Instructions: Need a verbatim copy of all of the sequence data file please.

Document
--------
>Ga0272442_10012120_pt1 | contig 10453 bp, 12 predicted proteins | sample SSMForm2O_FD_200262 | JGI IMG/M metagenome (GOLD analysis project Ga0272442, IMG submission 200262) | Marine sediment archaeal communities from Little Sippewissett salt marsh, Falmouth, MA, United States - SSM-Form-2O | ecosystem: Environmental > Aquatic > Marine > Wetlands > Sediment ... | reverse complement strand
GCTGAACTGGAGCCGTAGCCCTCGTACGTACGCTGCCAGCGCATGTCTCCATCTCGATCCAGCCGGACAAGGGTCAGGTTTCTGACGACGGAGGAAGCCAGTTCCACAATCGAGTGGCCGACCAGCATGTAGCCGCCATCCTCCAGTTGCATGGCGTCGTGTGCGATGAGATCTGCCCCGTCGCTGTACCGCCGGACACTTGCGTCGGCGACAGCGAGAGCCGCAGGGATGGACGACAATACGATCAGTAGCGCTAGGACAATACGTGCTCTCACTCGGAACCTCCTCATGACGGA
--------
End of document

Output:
>Ga0272442_10012120_pt1 | contig 10453 bp, 12 predicted proteins | sample SSMForm2O_FD_200262 | JGI IMG/M metagenome (GOLD analysis project Ga0272442, IMG submission 200262) | Marine sediment archaeal communities from Little Sippewissett salt marsh, Falmouth, MA, United States - SSM-Form-2O | ecosystem: Environmental > Aquatic > Marine > Wetlands > Sediment ... | reverse complement strand
GCTGAACTGGAGCCGTAGCCCTCGTACGTACGCTGCCAGCGCATGTCTCCATCTCGATCCAGCCGGACAAGGGTCAGGTTTCTGACGACGGAGGAAGCCAGTTCCACAATCGAGTGGCCGACCAGCATGTAGCCGCCATCCTCCAGTTGCATGGCGTCGTGTGCGATGAGATCTGCCCCGTCGCTGTACCGCCGGACACTTGCGTCGGCGACAGCGAGAGCCGCAGGGATGGACGACAATACGATCAGTAGCGCTAGGACAATACGTGCTCTCACTCGGAACCTCCTCATGACGGA